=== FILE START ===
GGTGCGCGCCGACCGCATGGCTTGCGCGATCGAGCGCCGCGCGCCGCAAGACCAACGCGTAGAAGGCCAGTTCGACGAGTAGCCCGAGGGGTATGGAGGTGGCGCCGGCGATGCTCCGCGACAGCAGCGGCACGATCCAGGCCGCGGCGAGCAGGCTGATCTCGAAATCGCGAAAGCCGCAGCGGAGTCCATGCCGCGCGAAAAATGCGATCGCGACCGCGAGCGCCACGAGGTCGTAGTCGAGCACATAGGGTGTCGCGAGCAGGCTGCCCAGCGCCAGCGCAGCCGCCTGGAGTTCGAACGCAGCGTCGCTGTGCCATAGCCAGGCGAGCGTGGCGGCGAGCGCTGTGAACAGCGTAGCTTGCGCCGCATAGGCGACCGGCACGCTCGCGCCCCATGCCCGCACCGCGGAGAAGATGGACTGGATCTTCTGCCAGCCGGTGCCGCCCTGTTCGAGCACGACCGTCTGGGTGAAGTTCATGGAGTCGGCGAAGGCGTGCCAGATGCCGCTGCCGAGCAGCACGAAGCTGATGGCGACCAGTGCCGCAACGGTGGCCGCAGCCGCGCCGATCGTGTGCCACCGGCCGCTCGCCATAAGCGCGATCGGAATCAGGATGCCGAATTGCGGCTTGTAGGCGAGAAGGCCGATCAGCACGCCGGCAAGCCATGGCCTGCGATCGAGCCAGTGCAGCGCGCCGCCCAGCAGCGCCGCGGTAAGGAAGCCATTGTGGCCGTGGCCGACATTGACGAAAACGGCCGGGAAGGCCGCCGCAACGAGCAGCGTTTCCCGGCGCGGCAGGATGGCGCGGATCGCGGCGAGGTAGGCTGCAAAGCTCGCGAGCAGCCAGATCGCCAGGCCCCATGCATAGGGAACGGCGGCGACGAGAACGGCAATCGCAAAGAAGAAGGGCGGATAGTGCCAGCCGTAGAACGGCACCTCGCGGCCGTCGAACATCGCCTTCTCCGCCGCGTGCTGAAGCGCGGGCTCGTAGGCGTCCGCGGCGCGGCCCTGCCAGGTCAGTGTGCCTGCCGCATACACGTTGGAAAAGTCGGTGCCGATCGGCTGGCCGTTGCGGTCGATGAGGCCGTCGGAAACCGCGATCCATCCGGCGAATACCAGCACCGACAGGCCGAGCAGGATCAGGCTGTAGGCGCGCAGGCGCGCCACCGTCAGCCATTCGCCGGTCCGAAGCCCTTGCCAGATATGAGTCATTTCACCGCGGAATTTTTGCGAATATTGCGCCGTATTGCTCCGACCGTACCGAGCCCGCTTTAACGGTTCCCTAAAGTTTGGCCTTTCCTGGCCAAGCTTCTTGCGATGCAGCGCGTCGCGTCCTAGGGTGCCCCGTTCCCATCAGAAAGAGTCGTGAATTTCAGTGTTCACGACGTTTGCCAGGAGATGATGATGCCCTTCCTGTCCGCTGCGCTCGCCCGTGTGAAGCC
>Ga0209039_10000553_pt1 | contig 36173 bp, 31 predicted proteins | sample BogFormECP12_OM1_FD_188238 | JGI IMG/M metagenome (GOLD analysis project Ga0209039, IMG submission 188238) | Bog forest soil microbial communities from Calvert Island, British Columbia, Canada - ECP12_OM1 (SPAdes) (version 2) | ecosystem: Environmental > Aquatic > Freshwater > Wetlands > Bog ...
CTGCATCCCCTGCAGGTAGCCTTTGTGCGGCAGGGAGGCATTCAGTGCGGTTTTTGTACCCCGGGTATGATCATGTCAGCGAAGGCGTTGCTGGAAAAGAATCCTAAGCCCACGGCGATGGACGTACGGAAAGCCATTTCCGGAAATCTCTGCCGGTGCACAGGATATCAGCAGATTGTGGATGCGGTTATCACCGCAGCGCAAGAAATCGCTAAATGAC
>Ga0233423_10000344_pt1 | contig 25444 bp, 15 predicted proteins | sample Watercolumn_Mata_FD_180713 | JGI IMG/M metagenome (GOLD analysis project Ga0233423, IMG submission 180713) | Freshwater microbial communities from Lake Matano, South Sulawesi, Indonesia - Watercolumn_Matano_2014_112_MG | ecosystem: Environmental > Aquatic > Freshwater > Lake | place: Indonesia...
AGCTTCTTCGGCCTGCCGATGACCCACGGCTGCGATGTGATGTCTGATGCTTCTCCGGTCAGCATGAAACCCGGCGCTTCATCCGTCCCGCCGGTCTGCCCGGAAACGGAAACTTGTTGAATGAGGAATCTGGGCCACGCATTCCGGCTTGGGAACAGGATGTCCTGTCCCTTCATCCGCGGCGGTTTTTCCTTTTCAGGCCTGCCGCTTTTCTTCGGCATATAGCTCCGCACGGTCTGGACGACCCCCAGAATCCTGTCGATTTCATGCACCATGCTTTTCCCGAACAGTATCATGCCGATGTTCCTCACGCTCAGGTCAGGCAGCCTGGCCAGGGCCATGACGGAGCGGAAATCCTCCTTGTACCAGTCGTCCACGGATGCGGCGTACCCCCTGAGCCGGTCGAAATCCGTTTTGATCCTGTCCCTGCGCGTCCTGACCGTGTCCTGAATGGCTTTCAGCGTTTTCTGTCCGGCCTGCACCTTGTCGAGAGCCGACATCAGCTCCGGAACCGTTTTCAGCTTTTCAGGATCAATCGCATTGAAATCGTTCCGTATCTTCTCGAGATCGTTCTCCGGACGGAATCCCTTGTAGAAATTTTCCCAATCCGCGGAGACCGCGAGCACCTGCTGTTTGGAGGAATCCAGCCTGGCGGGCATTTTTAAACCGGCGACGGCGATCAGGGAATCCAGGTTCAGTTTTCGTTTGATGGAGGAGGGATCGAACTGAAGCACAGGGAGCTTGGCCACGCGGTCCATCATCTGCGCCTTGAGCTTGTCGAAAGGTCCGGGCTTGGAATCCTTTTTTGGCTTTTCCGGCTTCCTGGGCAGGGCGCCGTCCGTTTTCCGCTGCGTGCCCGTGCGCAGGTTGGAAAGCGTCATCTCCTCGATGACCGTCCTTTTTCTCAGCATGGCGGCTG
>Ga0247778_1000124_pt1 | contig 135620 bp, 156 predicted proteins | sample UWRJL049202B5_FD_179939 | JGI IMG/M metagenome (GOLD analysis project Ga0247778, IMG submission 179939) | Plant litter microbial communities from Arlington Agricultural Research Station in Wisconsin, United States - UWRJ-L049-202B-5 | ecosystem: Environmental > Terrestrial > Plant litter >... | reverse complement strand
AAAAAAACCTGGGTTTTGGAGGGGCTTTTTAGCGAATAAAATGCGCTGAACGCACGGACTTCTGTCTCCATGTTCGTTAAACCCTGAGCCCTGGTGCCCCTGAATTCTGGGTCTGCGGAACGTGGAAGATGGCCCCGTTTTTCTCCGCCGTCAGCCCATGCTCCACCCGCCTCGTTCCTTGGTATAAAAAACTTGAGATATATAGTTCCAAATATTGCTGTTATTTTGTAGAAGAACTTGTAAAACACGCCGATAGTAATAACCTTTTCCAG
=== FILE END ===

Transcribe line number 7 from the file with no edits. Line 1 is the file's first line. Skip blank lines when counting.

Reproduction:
AAAAAAACCTGGGTTTTGGAGGGGCTTTTTAGCGAATAAAATGCGCTGAACGCACGGACTTCTGTCTCCATGTTCGTTAAACCCTGAGCCCTGGTGCCCCTGAATTCTGGGTCTGCGGAACGTGGAAGATGGCCCCGTTTTTCTCCGCCGTCAGCCCATGCTCCACCCGCCTCGTTCCTTGGTATAAAAAACTTGAGATATATAGTTCCAAATATTGCTGTTATTTTGTAGAAGAACTTGTAAAACACGCCGATAGTAATAACCTTTTCCAG